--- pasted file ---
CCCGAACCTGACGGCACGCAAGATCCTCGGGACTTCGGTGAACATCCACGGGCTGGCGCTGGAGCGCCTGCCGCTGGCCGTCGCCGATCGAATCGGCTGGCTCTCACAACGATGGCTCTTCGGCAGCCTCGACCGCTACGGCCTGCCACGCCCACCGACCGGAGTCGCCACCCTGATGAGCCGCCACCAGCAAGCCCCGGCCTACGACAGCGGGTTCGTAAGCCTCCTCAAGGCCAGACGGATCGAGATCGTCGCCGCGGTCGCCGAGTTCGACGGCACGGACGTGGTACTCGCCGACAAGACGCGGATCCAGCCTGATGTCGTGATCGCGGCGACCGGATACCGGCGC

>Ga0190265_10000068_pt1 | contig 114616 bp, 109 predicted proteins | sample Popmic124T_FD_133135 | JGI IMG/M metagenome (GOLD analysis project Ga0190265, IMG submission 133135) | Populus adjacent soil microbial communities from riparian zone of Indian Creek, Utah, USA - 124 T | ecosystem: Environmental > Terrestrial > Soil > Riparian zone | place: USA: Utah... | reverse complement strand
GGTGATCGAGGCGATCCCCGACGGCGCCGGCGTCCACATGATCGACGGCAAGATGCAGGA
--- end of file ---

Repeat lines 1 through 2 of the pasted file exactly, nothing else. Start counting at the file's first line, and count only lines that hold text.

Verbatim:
CCCGAACCTGACGGCACGCAAGATCCTCGGGACTTCGGTGAACATCCACGGGCTGGCGCTGGAGCGCCTGCCGCTGGCCGTCGCCGATCGAATCGGCTGGCTCTCACAACGATGGCTCTTCGGCAGCCTCGACCGCTACGGCCTGCCACGCCCACCGACCGGAGTCGCCACCCTGATGAGCCGCCACCAGCAAGCCCCGGCCTACGACAGCGGGTTCGTAAGCCTCCTCAAGGCCAGACGGATCGAGATCGTCGCCGCGGTCGCCGAGTTCGACGGCACGGACGTGGTACTCGCCGACAAGACGCGGATCCAGCCTGATGTCGTGATCGCGGCGACCGGATACCGGCGC

>Ga0190265_10000068_pt1 | contig 114616 bp, 109 predicted proteins | sample Popmic124T_FD_133135 | JGI IMG/M metagenome (GOLD analysis project Ga0190265, IMG submission 133135) | Populus adjacent soil microbial communities from riparian zone of Indian Creek, Utah, USA - 124 T | ecosystem: Environmental > Terrestrial > Soil > Riparian zone | place: USA: Utah... | reverse complement strand